Too much at stake for Pinellas County’s $43.9 million bus rapid transit project to fail

And more key numbers in the news this week.
A Greater Cleveland Regional Transit Authority bus makes a stop on its bus rapid transit line, one of the highest rated in the country. There are plans for a bus rapid transit line in Pinellas County. Courtesy of the Greater Cleveland Regional Transit
A Greater Cleveland Regional Transit Authority bus makes a stop on its bus rapid transit line, one of the highest rated in the country. There are plans for a bus rapid transit line in Pinellas County. Courtesy of the Greater Cleveland Regional Transit
Published June 14
Updated June 14

A few numbers caught my eye this week:

$43.9 million

That’s the updated cost of the proposed bus rapid transit line from downtown St. Petersburg to the beaches.

The idea is to whisk riders along a 10-mile route, following First Avenues N and S, Pasadena Avenue and Gulf Boulevard. The buses would get their own lane for about 6 ½ miles.

Not everyone’s onboard. St. Pete Beach commissioners balked at running the route along Gulf Boulevard and worried about the size of the buses. In St. Petersburg, questions remain about the merit of removing a car lane and parking spots to provide a faster route for the buses.

More than nearly $44 million is at stake. This would be the Tampa Bay area’s first bus rapid transit line. If we want more of them, this one needs to be done right. Even the perception of failure will provide fodder for transit skeptics to oppose similar proposals for surface streets in Tampa and the 41-mile route along Interstate 275 from Wesley Chapel to St. Petersburg.

MORE BUSINESS: Florida’s 50 highest paid CEOs.

Bus rapid transit needs to live up to its middle name — speed is essential. Too many stops, planned or otherwise, defeat the purpose. The route also needs to access areas that help build ridership. City and county leaders need to think carefully about St. Pete Beach commissioners’ desire to end the line at 75th Avenue, instead of running it south on Gulf Boulevard. Such a move could doom the project if it severely limits ridership.

There’s much to watch on this project. And a lot on the line.

• • •

27 percent

Weekly mortgage applications across the country rose by that much last week, as loan rates hit a nearly two-year low.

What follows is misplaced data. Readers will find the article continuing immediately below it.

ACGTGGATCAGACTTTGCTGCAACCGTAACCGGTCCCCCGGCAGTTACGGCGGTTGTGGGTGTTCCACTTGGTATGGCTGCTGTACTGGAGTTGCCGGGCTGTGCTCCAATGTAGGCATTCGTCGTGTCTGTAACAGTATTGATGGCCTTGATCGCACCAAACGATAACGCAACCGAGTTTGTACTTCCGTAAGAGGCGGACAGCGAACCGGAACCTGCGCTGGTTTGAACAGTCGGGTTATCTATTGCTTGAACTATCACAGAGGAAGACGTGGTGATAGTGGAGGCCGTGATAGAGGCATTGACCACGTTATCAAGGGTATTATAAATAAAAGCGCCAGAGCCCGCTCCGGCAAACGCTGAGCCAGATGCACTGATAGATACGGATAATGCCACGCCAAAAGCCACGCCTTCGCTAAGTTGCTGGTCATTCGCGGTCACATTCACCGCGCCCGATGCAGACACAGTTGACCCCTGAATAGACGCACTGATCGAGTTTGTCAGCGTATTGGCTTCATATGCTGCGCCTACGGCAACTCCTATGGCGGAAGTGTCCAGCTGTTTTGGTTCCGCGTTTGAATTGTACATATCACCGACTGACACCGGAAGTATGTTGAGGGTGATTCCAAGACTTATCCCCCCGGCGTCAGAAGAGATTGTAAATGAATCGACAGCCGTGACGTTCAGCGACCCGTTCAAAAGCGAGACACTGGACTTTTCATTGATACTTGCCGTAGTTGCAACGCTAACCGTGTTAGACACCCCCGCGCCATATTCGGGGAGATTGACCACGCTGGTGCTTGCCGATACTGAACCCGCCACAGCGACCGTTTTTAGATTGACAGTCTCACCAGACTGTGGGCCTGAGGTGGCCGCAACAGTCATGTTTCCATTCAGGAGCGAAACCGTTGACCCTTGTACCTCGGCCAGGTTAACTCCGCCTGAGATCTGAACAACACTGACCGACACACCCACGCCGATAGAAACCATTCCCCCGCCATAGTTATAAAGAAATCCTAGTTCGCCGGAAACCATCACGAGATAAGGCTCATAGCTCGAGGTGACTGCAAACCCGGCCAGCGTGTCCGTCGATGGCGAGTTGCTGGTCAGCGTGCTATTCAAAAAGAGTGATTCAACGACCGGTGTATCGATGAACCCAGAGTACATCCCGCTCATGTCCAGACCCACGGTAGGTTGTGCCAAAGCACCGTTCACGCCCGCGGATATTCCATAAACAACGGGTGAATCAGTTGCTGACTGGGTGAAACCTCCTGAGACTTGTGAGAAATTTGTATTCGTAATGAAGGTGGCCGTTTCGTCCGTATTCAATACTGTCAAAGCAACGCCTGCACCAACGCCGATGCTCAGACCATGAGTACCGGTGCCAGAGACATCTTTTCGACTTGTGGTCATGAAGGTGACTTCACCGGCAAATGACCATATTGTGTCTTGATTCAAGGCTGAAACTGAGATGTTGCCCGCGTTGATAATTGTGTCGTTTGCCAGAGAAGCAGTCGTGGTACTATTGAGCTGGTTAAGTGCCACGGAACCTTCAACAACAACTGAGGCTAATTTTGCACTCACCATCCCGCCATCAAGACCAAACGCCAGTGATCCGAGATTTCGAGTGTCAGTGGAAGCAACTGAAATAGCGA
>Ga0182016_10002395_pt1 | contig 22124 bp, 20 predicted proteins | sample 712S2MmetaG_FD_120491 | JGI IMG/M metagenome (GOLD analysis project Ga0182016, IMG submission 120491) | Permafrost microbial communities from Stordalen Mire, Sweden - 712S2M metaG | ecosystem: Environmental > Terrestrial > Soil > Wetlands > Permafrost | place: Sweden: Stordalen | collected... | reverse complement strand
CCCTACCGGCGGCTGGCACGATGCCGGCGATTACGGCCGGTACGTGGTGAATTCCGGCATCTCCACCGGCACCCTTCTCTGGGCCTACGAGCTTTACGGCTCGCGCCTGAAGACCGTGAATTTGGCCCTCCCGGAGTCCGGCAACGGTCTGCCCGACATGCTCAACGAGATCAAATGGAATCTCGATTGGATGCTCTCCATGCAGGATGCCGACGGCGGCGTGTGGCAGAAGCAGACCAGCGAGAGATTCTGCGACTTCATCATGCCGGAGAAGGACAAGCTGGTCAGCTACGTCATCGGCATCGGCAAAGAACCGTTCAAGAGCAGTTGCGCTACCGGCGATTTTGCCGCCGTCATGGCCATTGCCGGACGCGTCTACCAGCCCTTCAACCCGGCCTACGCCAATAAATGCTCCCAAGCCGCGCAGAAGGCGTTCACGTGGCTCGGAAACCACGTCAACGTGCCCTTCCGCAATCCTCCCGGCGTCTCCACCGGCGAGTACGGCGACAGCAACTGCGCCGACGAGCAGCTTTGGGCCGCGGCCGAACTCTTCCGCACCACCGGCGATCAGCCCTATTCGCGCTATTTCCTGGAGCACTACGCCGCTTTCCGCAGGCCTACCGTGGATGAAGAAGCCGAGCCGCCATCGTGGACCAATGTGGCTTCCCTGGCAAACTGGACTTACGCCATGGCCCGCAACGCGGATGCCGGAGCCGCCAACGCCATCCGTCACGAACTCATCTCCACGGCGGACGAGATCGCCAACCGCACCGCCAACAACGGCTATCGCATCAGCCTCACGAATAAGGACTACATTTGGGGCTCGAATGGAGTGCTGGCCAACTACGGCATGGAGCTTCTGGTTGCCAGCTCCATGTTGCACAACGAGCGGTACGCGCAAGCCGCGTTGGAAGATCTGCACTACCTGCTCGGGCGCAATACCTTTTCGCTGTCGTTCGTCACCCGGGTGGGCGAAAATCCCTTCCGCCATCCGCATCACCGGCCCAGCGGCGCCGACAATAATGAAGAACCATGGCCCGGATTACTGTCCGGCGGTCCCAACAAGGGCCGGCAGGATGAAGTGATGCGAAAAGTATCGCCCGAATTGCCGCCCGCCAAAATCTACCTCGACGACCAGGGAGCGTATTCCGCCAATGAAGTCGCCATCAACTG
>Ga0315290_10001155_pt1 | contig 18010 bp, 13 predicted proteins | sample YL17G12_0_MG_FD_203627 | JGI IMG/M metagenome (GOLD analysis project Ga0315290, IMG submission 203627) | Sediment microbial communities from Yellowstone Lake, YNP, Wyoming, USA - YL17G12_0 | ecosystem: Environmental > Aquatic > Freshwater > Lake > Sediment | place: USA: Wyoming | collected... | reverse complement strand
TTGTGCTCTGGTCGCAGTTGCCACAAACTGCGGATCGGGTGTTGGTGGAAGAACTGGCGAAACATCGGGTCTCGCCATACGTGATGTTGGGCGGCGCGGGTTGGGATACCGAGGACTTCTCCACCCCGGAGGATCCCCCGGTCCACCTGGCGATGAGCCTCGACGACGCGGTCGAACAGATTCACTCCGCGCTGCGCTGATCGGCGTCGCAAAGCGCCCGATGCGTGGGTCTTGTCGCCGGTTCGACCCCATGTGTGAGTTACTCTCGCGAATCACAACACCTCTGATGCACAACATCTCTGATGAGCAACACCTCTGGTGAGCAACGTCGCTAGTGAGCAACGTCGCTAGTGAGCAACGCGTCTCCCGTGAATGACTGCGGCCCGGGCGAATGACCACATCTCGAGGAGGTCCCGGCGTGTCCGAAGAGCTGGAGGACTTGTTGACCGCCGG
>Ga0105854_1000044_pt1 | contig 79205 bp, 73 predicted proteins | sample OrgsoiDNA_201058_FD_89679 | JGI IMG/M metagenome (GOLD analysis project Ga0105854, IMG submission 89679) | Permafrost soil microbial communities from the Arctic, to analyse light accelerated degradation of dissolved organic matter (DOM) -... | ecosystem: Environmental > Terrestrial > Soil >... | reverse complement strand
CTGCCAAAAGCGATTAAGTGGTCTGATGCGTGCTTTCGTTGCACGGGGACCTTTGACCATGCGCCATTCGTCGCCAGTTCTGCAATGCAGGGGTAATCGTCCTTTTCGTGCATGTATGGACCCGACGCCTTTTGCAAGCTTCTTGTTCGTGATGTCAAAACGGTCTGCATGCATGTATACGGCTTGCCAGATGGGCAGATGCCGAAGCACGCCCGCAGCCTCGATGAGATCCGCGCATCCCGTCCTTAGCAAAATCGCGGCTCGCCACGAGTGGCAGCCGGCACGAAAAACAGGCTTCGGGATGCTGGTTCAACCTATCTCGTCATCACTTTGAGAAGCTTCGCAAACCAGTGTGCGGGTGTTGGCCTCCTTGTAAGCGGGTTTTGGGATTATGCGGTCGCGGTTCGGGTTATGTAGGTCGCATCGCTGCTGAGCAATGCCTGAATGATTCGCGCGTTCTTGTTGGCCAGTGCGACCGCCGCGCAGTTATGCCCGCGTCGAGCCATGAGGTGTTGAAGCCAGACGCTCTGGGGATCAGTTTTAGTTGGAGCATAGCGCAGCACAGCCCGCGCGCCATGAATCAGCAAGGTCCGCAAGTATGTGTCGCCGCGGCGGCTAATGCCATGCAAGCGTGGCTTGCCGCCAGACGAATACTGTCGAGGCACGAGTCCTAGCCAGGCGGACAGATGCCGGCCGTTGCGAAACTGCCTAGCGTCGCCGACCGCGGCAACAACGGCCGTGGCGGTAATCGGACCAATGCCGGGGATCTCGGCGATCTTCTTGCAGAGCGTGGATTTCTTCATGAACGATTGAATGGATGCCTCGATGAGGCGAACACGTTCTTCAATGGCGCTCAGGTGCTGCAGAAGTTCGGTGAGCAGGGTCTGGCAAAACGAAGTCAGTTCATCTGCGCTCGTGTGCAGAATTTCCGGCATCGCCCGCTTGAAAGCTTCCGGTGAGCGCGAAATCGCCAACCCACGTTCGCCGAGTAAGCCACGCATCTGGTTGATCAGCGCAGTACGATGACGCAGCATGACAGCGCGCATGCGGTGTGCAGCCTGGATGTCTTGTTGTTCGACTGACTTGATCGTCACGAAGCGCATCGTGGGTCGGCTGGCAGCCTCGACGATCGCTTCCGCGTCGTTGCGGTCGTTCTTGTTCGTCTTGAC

Refinancings led the way, jumping an eye-popping 47 percent, compared to a week earlier. They nearly doubled from the same week last year, according to the Mortgage Bankers Association.

Refinancing generally puts more money into homeowners’ pockets, which can boost spending. Here’s the catch: The rates for all loan types fell thanks to trade tensions with China and Mexico, weak job hiring in May and indications that Federal Reserve Board officials are more bearish on the economy, said Joel Kan, an associate vice president for the association. In other words, homeowners were taking advantage of a shaky economy.

The average interest rate on a 30-year mortgage backed by the Federal Housing Authority fell to 4.09 percent, down from close to 5 percent in November. The lower rate would save homeowners more than $100 a month on a $200,000 mortgage.

The cautious economic outlook has kept would-be home buyers from embracing the low rates as much as homeowners. After all, buying a home is a much bigger financial step than refinancing an existing mortgage. It doesn’t help that the supply of homes affordable for first-time buyers remains tight.

Applications to purchase a home were stagnant for weeks, despite decreasing rates. They finally rose 10 percent last week.

• • •

3

Just three of the state’s nine major job sectors have improved at a faster rate than the overall market since the start of 2010.

The state has added an impressive 1.8 million non-government jobs. That translates to a 30 percent increase. The three leaders: construction up 55 percent, professional and business services up 41 percent, and leisure and hospitality, 36 percent. Profession and business services is a much larger category than construction, so even with a lower rate, it added the most jobs — 405,000.

Financial activities, education and health care, trade and utilities, and manufacturing all jumped by at least 20 percent, but they didn’t keep up with the state as a whole. Mining and logging, the smallest of the nine sectors, climbed a relatively modest 11 percent.

The laggard: Information, which lost about 1,300 jobs.

Contact Graham Brink at gbrink@tampabay.com. Follow @GrahamBrink.

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